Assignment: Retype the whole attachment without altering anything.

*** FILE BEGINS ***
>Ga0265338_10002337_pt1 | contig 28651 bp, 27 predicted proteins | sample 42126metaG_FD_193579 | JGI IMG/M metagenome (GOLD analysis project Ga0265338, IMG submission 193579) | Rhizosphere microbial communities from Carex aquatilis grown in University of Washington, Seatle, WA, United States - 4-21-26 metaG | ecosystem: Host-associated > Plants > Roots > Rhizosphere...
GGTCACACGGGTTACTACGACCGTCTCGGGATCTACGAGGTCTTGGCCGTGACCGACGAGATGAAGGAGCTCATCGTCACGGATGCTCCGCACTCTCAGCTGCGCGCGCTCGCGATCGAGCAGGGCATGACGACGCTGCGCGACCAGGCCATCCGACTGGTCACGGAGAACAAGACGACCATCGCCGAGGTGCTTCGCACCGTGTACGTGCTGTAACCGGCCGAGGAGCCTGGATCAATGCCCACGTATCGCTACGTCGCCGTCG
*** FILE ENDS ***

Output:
>Ga0265338_10002337_pt1 | contig 28651 bp, 27 predicted proteins | sample 42126metaG_FD_193579 | JGI IMG/M metagenome (GOLD analysis project Ga0265338, IMG submission 193579) | Rhizosphere microbial communities from Carex aquatilis grown in University of Washington, Seatle, WA, United States - 4-21-26 metaG | ecosystem: Host-associated > Plants > Roots > Rhizosphere...
GGTCACACGGGTTACTACGACCGTCTCGGGATCTACGAGGTCTTGGCCGTGACCGACGAGATGAAGGAGCTCATCGTCACGGATGCTCCGCACTCTCAGCTGCGCGCGCTCGCGATCGAGCAGGGCATGACGACGCTGCGCGACCAGGCCATCCGACTGGTCACGGAGAACAAGACGACCATCGCCGAGGTGCTTCGCACCGTGTACGTGCTGTAACCGGCCGAGGAGCCTGGATCAATGCCCACGTATCGCTACGTCGCCGTCG